Enlarge /. The Director General of the World Health Organization (WHO), Tedros Adhanom Ghebreyesus, will hold a press conference on February 24, 2020 at the WHO headquarters in Geneva on the situation regarding COVID-19.
As outbreaks of the new corona virus flare up in several countries outside of China, experts from the World Health Organization tried on Monday to curb fears and media speculation that the public health emergency could become a pandemic.
"I have spoken consistently about the need for facts, not fear," said WHO Director Tedros Adhanom Ghebreyesus in a press conference on Monday. "The use of the word" pandemic "doesn't fit the facts now, but it can certainly cause fear."
As always, the director general (who goes from Dr. Tedros) and his colleagues at WHO tried to avert the conversation from speculation and worst-case scenarios. Instead, they want to focus on data and preparation. Dr. However, Tedros notes that some of the recent epidemic numbers are "deeply worrying".
Since last week, officials in several countries, including South Korea, Iran and Italy, have reported a rapid increase in COVID-19 cases. As of Monday, February 24, South Korea has confirmed 763 cases and 7 deaths – a dramatic increase from the 30 cases and zero deaths reported a week ago.
The situation in Italy also rose from three cases early last week to 124 confirmed cases and two deaths on Monday. Iran rose from zero to 43 cases over the same period and reported eight deaths.
The numbers led to numerous media reports over the weekend speculating whether the new outbreak of the corona virus was or would become a pandemic. At the moment, said Dr. Tedros, it is not.
"Our decision to use the word" pandemic "to describe an epidemic is based on an ongoing assessment of the virus's geographic distribution, the severity of the disease it causes, and its impact on society as a whole," he said. "We are currently not experiencing an uncontrolled global spread of this virus, and we are not experiencing major illnesses or deaths on a large scale."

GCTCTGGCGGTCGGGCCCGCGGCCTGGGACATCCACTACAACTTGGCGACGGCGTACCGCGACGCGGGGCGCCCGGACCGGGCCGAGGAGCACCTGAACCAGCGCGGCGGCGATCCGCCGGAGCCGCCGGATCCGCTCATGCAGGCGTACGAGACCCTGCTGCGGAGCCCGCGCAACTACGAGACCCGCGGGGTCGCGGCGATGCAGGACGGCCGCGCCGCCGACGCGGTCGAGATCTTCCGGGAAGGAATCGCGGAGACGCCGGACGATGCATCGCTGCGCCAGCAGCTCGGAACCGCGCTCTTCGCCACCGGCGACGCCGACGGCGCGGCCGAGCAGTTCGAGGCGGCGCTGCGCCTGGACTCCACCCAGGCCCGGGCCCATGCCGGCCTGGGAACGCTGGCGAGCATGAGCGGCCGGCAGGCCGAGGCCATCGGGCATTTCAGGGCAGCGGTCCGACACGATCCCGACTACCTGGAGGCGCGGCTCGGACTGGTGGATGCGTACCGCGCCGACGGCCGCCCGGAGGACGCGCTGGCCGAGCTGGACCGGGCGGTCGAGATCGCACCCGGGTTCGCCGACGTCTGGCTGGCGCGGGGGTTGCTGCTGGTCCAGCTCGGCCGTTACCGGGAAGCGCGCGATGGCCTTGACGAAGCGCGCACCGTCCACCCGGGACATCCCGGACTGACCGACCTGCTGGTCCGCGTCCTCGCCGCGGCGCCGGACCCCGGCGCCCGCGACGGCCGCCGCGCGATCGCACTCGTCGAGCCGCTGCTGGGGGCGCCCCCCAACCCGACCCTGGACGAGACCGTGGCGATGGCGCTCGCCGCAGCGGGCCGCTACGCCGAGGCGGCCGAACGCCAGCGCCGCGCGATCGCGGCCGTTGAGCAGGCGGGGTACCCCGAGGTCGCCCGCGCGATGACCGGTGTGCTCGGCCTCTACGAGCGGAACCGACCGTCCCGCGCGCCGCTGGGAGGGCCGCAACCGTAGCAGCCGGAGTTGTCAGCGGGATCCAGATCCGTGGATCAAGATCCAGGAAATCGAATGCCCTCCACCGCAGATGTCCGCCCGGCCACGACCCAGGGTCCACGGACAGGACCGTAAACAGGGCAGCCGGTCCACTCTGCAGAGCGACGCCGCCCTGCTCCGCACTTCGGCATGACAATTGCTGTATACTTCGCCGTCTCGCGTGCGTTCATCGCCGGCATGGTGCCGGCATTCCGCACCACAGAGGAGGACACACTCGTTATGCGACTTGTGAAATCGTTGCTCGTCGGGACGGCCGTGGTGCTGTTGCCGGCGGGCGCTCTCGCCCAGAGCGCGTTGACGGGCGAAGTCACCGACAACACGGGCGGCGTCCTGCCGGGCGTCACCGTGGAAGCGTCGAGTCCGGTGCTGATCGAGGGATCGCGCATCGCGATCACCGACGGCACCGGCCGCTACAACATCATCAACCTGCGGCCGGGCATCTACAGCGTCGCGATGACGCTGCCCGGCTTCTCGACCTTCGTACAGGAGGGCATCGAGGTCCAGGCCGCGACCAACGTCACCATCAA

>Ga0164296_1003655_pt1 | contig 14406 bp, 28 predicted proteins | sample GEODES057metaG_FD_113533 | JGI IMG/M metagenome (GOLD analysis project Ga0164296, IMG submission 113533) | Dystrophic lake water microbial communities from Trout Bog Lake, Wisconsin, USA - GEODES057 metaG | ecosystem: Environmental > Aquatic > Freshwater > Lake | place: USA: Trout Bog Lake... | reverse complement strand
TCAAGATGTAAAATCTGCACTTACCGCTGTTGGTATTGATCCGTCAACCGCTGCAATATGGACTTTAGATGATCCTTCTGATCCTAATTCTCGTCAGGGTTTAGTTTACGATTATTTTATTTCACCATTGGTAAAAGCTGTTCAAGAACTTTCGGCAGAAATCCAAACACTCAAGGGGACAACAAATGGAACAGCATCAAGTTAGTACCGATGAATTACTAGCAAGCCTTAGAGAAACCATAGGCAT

Dr. Tedros summarized some of the latest data on cases and diseases from China and found that the number of cases there has been declining and has decreased since February 2.
In Wuhan, where the outbreak began in December, the COVID-19 death rate appears to be between 2 and 4 percent. US experts have found that this high death rate is due in part to the fact that the outbreak of health systems in the city was extremely overwhelming and the facilities no longer have adequate medical care.
Outside of Wuhan, the COVID-19 death rate in China is around 0.7 percent, said Dr. Tedros. However, many public health experts have suggested that even this figure could be higher than the actual death rate because many mild, non-fatal cases may not have been counted. If they were counted, they would water down the death toll, which would result in a lower death rate.
In people with mild infections – over 80 percent of cases, according to Chinese data – recovery takes about two weeks. More serious infections can take three to six weeks to recover.
Dr. Tedros also reported that the corona virus itself does not appear to be mutated.
"The key message that should give hope, courage and confidence to all countries is that this virus can be contained," said Dr. Tedros on the latest assessment from China.
"Does this virus have a pandemic potential? It absolutely did. Are we already there? In our estimation not yet. "
Tomorrow, a team of experts from WHO and China will announce further details of a technical report on the situation, including 22 recommendations on how to best combat the epidemic.
As of Monday, there are over 79,400 cases worldwide with 2,622 deaths. The vast majority of cases and deaths are in China. Approximately 2,100 cases and 23 deaths are spread across 31 countries outside of China as well as the Diamond Princess cruise ship docked in Yokohama, Japan.
Also on Monday, the U.S. Centers for Disease Control and Prevention updated the number of cases in the country from 34 on Friday to 53 today. The jump is largely due to an increase in cases among Diamond Princess repatriated passengers. The number of cases among these travelers rose from 18 to 36.
All cases in the United States have been travel-related or affect people who have been returned from outbreak areas and have therefore already been classified as at risk.
The risk to the general American public is still considered low at this point. However, the CDC has announced that cases will continue to be identified and that community-wide spread may occur. According to the agency, it works with state and local health systems to prepare for this possibility.